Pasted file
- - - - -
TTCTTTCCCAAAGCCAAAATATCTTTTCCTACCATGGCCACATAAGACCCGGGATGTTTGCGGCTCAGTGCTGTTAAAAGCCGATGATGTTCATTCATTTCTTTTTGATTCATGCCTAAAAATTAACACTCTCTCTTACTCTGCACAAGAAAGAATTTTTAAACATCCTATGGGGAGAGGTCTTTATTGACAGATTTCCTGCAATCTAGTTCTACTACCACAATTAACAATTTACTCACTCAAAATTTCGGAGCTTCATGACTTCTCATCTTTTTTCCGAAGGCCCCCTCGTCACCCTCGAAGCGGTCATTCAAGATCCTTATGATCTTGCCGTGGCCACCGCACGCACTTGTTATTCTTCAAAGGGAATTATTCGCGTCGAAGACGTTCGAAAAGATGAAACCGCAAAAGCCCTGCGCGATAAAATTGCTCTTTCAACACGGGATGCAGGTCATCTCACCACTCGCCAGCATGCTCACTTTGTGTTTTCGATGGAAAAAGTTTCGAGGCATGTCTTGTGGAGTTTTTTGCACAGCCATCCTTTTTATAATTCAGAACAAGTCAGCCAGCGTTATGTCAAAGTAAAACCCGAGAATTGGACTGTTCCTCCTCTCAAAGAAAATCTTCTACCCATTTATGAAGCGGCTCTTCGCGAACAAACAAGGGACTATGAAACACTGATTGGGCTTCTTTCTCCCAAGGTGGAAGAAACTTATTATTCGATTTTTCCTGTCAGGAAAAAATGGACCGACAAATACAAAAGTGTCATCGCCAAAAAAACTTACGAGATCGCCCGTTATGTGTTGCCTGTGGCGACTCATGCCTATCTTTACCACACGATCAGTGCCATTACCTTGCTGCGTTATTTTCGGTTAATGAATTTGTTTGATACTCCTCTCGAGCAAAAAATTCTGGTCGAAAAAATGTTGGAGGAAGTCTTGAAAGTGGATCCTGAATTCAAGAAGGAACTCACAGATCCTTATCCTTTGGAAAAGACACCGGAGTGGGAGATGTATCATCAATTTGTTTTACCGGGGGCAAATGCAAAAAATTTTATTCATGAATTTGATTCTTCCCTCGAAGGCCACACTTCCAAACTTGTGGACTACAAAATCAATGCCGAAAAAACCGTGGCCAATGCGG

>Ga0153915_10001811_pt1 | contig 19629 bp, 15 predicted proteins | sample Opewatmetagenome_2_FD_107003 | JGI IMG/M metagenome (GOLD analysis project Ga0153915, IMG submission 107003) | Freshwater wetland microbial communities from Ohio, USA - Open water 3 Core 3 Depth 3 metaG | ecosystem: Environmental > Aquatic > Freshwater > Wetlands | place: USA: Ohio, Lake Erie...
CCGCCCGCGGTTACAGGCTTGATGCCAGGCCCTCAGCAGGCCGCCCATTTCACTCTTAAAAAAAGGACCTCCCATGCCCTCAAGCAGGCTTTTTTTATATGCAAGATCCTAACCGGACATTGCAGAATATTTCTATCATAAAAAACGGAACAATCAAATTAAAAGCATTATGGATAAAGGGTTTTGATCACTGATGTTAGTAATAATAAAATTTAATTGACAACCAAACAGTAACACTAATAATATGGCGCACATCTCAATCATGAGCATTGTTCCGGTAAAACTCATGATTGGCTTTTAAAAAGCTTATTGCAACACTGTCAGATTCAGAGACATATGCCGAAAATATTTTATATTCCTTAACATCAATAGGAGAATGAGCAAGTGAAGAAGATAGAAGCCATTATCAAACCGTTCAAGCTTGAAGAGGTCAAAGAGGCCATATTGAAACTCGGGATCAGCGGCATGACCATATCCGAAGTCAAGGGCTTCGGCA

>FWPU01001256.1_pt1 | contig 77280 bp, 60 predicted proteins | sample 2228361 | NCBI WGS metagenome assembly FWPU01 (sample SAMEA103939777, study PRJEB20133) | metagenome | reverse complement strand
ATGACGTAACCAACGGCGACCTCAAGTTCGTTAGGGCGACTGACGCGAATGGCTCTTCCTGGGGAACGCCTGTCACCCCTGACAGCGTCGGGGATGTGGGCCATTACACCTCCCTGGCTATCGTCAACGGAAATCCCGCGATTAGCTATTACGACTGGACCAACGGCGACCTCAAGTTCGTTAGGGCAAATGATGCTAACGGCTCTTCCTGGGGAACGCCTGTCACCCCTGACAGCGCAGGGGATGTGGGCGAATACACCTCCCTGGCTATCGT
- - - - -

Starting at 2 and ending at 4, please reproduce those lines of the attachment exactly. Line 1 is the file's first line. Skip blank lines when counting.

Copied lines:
>Ga0153915_10001811_pt1 | contig 19629 bp, 15 predicted proteins | sample Opewatmetagenome_2_FD_107003 | JGI IMG/M metagenome (GOLD analysis project Ga0153915, IMG submission 107003) | Freshwater wetland microbial communities from Ohio, USA - Open water 3 Core 3 Depth 3 metaG | ecosystem: Environmental > Aquatic > Freshwater > Wetlands | place: USA: Ohio, Lake Erie...
CCGCCCGCGGTTACAGGCTTGATGCCAGGCCCTCAGCAGGCCGCCCATTTCACTCTTAAAAAAAGGACCTCCCATGCCCTCAAGCAGGCTTTTTTTATATGCAAGATCCTAACCGGACATTGCAGAATATTTCTATCATAAAAAACGGAACAATCAAATTAAAAGCATTATGGATAAAGGGTTTTGATCACTGATGTTAGTAATAATAAAATTTAATTGACAACCAAACAGTAACACTAATAATATGGCGCACATCTCAATCATGAGCATTGTTCCGGTAAAACTCATGATTGGCTTTTAAAAAGCTTATTGCAACACTGTCAGATTCAGAGACATATGCCGAAAATATTTTATATTCCTTAACATCAATAGGAGAATGAGCAAGTGAAGAAGATAGAAGCCATTATCAAACCGTTCAAGCTTGAAGAGGTCAAAGAGGCCATATTGAAACTCGGGATCAGCGGCATGACCATATCCGAAGTCAAGGGCTTCGGCA

>FWPU01001256.1_pt1 | contig 77280 bp, 60 predicted proteins | sample 2228361 | NCBI WGS metagenome assembly FWPU01 (sample SAMEA103939777, study PRJEB20133) | metagenome | reverse complement strand